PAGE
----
Mission: Try to keep an ornithopter in the air as long as possible.
Notions: Dragonfly,coast winds,thermals.
Materials: RC ornithopter or any other similar toy, stop watch..
For this experiment I used a toy designed by WoWWee, the same manufacturer of the famous RoboSapiens.
Read about the specifics of the bird’s flight and the attempts made by humans to imitate them.Compare the birds and the insects flight.They both use the "flapping method" but some birds are more efficient in using thermals(ascending warm air currents).
Observe the difference between the flight of a small and a large bird. Notice how the large birds (eagles, falcons) are use thermals to in their flight. Explain when do thermals occur and how.
Find a location where you can catch a thermal.Compare the length of this flight with another one without the use of a thermal.
Note:Designed by a NASA engineer, this toy imitates the flapping-wing flight found in nature.
An ornithopter (the combined Greek words for "bird" and "wing")doesn't need to have feathers but the flapping motion of its wings makes him look birdlike.The first known attempt to fly like a bird was recorded in the Greek mythology. Dedalus, build a pair of wings glued together with wax and his son, Icarus, tried to fly with them. Later on, Leonardo Da Vinci designed a man powered flying machine but he never build it. The first successful ornithopter flight occurred in 1870 but the first manned, engine-powered flight occurred only in 1942.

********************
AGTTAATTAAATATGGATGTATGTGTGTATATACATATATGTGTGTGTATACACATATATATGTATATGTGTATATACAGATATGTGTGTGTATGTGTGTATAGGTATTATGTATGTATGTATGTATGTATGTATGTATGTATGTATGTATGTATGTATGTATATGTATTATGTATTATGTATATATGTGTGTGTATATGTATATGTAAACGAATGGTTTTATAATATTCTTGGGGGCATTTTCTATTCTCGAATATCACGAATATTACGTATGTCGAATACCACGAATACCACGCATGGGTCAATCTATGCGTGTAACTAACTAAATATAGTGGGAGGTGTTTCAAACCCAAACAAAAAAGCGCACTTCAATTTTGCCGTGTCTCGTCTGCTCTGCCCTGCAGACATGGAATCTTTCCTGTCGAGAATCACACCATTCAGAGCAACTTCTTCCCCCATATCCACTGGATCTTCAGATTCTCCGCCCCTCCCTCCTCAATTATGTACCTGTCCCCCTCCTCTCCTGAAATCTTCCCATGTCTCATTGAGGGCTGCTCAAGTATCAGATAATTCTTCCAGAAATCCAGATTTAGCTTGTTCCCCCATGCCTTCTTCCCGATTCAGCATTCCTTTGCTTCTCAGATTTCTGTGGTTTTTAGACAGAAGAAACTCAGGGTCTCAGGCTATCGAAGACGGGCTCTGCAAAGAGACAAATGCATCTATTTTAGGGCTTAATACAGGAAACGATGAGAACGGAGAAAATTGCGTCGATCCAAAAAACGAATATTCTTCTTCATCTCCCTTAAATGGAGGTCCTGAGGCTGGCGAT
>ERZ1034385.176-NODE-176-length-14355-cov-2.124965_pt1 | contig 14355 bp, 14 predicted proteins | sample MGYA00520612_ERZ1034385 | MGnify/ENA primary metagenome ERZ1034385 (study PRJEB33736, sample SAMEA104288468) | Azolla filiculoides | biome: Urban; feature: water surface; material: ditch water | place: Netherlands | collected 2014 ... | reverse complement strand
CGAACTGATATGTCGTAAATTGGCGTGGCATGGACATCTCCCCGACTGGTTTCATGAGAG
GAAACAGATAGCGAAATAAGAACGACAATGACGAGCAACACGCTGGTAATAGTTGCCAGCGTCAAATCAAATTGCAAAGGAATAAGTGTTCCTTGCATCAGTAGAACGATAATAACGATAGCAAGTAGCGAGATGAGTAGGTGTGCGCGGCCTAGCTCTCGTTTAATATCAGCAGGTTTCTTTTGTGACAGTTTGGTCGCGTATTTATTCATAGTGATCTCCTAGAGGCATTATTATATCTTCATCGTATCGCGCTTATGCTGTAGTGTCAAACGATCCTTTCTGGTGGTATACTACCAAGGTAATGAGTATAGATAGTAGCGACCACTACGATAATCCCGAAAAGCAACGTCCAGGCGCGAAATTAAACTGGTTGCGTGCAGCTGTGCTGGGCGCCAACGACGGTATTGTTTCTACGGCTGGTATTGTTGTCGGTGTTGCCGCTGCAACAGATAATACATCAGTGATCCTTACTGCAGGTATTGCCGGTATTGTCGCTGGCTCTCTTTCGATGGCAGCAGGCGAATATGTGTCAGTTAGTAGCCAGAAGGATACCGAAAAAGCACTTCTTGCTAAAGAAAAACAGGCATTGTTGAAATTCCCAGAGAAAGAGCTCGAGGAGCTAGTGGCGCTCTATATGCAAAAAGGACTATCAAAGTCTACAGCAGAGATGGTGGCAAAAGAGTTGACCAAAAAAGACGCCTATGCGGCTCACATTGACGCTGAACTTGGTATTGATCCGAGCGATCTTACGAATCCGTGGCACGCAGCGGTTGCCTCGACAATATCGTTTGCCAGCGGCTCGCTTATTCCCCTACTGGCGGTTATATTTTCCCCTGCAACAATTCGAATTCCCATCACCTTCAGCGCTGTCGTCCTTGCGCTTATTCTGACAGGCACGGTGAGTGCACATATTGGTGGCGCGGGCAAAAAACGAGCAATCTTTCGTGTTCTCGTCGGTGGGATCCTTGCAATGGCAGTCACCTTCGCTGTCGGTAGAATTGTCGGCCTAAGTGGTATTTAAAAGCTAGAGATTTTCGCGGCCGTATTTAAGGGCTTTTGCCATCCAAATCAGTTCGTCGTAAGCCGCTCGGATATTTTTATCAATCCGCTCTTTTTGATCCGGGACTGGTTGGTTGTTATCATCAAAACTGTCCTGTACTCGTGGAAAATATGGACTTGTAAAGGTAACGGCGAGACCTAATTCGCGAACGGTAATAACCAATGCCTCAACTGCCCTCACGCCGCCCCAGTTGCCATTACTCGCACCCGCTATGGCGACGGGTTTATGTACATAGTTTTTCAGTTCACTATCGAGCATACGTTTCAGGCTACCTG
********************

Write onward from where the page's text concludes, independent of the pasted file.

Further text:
Even if, theoretically, the flapping wings offer better fuel efficiency and a greater maneuverability than helicopters or airplanes, its bumpy flight limit its usability. That’s why practical applications are limited to unmanned roles, like the tiny spy-robots used by the military or toys.
Have you heard about the "Bumblebee Paradox"? The flight of the insects has generated many discussions among scientists.At one point they concluded that the bumblebee should not be able to fly.How is that posible? Follow this
to find more.